No Strong-Arming of Defendants Into Accepting Pleas
by Jamison Koehler on January 31, 2014
When the two defendants opted for trial, rejecting a deferred sentencing agreement that had been offered by the government, Judge Brian Holeman may have been doing them a favor when he warned them that they would face certain jail-time if convicted. After all, that is exactly what happened.
At the same time, as the D.C. Court of Appeals held yesterday in Lindsay v. United States, __ A.3d __ (D.C. 2014), Judge Holeman’s advice could have been perceived as judicial participation in plea negotiations in violation of D.C. Superior Court Rule of Criminal Procedure 11(e). It created “an unacceptable risk” that the defendants’ sentences were enhanced because they asserted their constitutional rights to trial. Finally, the judge’s comments suggested that his sentencing decisions were based not on “individuated” judgment but on a uniform policy of sentencing everyone convicted of domestic assault to jail-time.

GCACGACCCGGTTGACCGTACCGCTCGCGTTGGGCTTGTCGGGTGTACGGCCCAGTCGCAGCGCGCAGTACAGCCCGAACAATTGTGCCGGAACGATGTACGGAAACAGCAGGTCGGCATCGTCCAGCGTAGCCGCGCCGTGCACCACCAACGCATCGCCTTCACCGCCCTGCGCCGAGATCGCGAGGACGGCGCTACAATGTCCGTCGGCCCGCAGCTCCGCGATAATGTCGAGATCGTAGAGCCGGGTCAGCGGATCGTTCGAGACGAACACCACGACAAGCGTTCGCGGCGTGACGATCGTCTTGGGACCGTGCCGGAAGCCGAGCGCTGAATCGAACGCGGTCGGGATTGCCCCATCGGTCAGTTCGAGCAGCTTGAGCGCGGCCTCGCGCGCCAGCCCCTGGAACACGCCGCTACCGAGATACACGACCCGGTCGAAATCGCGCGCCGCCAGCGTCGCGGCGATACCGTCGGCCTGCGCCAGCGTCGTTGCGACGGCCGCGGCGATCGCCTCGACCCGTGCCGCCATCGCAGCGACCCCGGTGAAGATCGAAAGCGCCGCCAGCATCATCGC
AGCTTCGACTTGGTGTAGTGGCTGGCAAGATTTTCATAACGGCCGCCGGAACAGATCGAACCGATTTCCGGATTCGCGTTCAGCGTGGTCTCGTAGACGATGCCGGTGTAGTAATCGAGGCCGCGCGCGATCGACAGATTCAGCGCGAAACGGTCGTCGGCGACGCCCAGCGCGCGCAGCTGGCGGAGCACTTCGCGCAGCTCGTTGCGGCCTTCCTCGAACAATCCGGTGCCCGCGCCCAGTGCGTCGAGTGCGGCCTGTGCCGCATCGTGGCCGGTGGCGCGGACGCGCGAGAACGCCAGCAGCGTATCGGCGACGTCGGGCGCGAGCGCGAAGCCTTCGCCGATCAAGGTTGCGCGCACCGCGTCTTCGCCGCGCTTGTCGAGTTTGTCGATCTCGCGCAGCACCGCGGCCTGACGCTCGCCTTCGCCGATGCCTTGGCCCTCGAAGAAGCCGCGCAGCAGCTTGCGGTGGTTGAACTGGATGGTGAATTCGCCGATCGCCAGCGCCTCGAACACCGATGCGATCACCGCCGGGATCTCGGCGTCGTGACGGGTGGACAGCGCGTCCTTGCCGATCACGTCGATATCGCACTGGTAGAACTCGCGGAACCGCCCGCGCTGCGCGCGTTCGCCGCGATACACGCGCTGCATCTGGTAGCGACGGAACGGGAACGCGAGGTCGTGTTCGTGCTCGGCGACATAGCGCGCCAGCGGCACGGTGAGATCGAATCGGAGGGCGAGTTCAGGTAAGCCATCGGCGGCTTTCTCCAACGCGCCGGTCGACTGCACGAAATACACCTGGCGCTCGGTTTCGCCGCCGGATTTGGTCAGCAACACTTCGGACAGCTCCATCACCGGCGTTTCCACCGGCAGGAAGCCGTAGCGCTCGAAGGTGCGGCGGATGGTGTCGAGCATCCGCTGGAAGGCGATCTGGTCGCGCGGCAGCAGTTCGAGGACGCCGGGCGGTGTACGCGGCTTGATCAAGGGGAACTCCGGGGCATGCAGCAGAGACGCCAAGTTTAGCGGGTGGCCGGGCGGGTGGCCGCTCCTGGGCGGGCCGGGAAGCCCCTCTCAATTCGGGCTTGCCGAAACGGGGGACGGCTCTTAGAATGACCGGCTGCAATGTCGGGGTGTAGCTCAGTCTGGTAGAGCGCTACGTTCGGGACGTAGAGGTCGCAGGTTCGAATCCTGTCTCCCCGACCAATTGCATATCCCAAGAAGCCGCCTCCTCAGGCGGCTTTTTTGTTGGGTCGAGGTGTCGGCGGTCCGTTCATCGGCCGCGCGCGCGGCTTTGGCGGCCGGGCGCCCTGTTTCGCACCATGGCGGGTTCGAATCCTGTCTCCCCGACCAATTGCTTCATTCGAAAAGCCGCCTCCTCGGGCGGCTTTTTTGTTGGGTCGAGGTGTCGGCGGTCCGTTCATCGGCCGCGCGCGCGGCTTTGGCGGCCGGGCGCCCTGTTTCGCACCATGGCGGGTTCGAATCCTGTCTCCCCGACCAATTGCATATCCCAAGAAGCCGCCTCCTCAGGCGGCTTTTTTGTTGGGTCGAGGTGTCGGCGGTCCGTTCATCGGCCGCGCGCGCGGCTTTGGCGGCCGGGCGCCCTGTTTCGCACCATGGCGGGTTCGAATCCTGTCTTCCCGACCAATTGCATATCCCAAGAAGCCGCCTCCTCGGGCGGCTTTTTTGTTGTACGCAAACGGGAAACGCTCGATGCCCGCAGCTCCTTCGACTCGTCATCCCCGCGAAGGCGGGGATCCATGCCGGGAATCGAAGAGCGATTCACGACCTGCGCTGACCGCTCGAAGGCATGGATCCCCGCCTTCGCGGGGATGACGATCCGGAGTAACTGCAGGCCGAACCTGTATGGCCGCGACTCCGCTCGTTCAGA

That the judge acquitted a third defendant suggested that he was impartial and deliberate in arriving at a verdict, thereby allowing that decision to stand. The two defendants who were found guilty, however, should be sent to a different judge for re-sentencing.